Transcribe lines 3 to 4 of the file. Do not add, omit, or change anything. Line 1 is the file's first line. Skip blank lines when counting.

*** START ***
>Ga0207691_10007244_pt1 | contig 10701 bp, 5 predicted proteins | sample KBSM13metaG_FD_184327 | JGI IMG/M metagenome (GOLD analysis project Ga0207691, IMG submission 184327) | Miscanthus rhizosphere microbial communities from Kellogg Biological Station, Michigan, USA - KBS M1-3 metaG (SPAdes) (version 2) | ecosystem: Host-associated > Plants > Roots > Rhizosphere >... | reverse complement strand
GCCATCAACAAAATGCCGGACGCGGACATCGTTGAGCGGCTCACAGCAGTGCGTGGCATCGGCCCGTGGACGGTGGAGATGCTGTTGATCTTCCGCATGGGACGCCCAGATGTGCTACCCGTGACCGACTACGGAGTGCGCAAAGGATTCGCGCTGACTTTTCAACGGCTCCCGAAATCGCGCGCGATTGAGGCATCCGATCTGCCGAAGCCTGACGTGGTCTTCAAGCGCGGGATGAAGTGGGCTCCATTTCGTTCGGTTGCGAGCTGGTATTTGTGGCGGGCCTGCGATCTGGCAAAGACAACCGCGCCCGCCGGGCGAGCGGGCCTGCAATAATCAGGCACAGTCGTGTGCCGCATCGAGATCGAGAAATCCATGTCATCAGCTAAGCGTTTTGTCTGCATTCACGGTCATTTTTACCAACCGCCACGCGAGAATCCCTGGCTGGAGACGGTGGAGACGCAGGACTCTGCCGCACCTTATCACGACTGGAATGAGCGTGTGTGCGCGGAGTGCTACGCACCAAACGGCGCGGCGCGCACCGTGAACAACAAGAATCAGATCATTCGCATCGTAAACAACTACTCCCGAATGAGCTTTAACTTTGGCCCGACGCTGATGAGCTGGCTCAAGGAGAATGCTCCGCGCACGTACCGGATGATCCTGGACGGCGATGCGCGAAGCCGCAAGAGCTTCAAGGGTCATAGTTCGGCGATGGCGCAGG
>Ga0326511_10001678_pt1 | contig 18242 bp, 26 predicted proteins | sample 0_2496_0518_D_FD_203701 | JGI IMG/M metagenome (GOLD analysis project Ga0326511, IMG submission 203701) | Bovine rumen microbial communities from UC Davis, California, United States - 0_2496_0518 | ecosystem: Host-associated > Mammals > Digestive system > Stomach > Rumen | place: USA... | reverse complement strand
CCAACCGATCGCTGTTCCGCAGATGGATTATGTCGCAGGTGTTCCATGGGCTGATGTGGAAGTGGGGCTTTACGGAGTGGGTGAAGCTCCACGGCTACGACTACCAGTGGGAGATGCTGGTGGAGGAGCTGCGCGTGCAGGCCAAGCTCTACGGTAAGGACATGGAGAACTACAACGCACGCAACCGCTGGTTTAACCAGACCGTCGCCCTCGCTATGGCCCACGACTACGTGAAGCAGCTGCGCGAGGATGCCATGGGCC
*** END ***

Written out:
>Ga0326511_10001678_pt1 | contig 18242 bp, 26 predicted proteins | sample 0_2496_0518_D_FD_203701 | JGI IMG/M metagenome (GOLD analysis project Ga0326511, IMG submission 203701) | Bovine rumen microbial communities from UC Davis, California, United States - 0_2496_0518 | ecosystem: Host-associated > Mammals > Digestive system > Stomach > Rumen | place: USA... | reverse complement strand
CCAACCGATCGCTGTTCCGCAGATGGATTATGTCGCAGGTGTTCCATGGGCTGATGTGGAAGTGGGGCTTTACGGAGTGGGTGAAGCTCCACGGCTACGACTACCAGTGGGAGATGCTGGTGGAGGAGCTGCGCGTGCAGGCCAAGCTCTACGGTAAGGACATGGAGAACTACAACGCACGCAACCGCTGGTTTAACCAGACCGTCGCCCTCGCTATGGCCCACGACTACGTGAAGCAGCTGCGCGAGGATGCCATGGGCC